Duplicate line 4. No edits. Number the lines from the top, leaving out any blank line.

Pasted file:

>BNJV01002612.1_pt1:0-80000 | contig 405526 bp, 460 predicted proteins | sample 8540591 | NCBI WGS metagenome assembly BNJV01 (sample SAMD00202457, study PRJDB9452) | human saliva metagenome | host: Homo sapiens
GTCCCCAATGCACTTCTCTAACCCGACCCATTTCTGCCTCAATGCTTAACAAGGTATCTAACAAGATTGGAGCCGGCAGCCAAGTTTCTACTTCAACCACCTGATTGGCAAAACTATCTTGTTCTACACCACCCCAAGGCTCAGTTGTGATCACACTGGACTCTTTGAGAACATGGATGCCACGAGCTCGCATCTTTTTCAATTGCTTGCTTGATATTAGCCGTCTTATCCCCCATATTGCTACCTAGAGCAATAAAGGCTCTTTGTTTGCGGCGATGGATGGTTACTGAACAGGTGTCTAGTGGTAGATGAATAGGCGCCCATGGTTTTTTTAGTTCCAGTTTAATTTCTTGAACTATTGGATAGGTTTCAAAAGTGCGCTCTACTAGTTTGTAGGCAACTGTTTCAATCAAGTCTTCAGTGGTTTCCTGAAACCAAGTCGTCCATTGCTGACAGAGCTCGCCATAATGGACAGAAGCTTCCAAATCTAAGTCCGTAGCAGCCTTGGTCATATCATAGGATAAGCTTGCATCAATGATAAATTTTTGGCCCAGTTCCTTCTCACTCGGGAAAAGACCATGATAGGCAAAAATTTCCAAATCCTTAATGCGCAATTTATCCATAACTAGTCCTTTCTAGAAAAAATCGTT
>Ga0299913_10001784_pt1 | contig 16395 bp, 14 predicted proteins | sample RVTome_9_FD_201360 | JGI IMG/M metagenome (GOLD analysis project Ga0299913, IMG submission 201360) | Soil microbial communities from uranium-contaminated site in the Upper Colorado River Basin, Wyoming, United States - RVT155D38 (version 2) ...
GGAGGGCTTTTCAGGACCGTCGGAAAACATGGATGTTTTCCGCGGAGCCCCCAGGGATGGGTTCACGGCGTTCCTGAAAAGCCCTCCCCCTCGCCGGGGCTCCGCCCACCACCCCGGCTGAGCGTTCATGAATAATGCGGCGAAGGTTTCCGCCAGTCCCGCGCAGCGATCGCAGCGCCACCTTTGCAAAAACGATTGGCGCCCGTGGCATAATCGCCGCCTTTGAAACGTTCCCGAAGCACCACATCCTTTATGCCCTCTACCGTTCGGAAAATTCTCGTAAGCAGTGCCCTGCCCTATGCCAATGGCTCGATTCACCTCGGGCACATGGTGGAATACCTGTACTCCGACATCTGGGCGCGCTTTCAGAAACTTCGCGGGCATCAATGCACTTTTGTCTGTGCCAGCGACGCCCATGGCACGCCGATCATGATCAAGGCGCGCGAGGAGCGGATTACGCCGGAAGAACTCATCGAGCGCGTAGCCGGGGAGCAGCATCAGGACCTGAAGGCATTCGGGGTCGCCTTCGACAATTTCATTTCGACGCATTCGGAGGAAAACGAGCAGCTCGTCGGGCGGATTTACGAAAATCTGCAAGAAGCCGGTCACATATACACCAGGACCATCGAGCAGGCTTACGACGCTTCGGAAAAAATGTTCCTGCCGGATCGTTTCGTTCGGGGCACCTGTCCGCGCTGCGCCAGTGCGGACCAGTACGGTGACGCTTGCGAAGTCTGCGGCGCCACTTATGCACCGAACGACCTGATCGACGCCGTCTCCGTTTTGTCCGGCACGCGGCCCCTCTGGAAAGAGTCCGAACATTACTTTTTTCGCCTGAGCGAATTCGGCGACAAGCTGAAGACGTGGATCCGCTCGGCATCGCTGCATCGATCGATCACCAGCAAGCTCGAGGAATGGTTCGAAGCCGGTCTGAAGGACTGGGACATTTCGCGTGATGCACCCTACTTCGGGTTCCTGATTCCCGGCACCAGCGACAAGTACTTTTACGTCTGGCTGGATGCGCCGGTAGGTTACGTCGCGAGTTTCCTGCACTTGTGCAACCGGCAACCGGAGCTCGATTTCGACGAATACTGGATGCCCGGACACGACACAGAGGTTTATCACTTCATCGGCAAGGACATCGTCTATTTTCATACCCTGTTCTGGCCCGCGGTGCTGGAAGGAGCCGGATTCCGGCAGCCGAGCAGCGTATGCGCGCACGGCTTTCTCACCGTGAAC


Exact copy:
GGAGGGCTTTTCAGGACCGTCGGAAAACATGGATGTTTTCCGCGGAGCCCCCAGGGATGGGTTCACGGCGTTCCTGAAAAGCCCTCCCCCTCGCCGGGGCTCCGCCCACCACCCCGGCTGAGCGTTCATGAATAATGCGGCGAAGGTTTCCGCCAGTCCCGCGCAGCGATCGCAGCGCCACCTTTGCAAAAACGATTGGCGCCCGTGGCATAATCGCCGCCTTTGAAACGTTCCCGAAGCACCACATCCTTTATGCCCTCTACCGTTCGGAAAATTCTCGTAAGCAGTGCCCTGCCCTATGCCAATGGCTCGATTCACCTCGGGCACATGGTGGAATACCTGTACTCCGACATCTGGGCGCGCTTTCAGAAACTTCGCGGGCATCAATGCACTTTTGTCTGTGCCAGCGACGCCCATGGCACGCCGATCATGATCAAGGCGCGCGAGGAGCGGATTACGCCGGAAGAACTCATCGAGCGCGTAGCCGGGGAGCAGCATCAGGACCTGAAGGCATTCGGGGTCGCCTTCGACAATTTCATTTCGACGCATTCGGAGGAAAACGAGCAGCTCGTCGGGCGGATTTACGAAAATCTGCAAGAAGCCGGTCACATATACACCAGGACCATCGAGCAGGCTTACGACGCTTCGGAAAAAATGTTCCTGCCGGATCGTTTCGTTCGGGGCACCTGTCCGCGCTGCGCCAGTGCGGACCAGTACGGTGACGCTTGCGAAGTCTGCGGCGCCACTTATGCACCGAACGACCTGATCGACGCCGTCTCCGTTTTGTCCGGCACGCGGCCCCTCTGGAAAGAGTCCGAACATTACTTTTTTCGCCTGAGCGAATTCGGCGACAAGCTGAAGACGTGGATCCGCTCGGCATCGCTGCATCGATCGATCACCAGCAAGCTCGAGGAATGGTTCGAAGCCGGTCTGAAGGACTGGGACATTTCGCGTGATGCACCCTACTTCGGGTTCCTGATTCCCGGCACCAGCGACAAGTACTTTTACGTCTGGCTGGATGCGCCGGTAGGTTACGTCGCGAGTTTCCTGCACTTGTGCAACCGGCAACCGGAGCTCGATTTCGACGAATACTGGATGCCCGGACACGACACAGAGGTTTATCACTTCATCGGCAAGGACATCGTCTATTTTCATACCCTGTTCTGGCCCGCGGTGCTGGAAGGAGCCGGATTCCGGCAGCCGAGCAGCGTATGCGCGCACGGCTTTCTCACCGTGAAC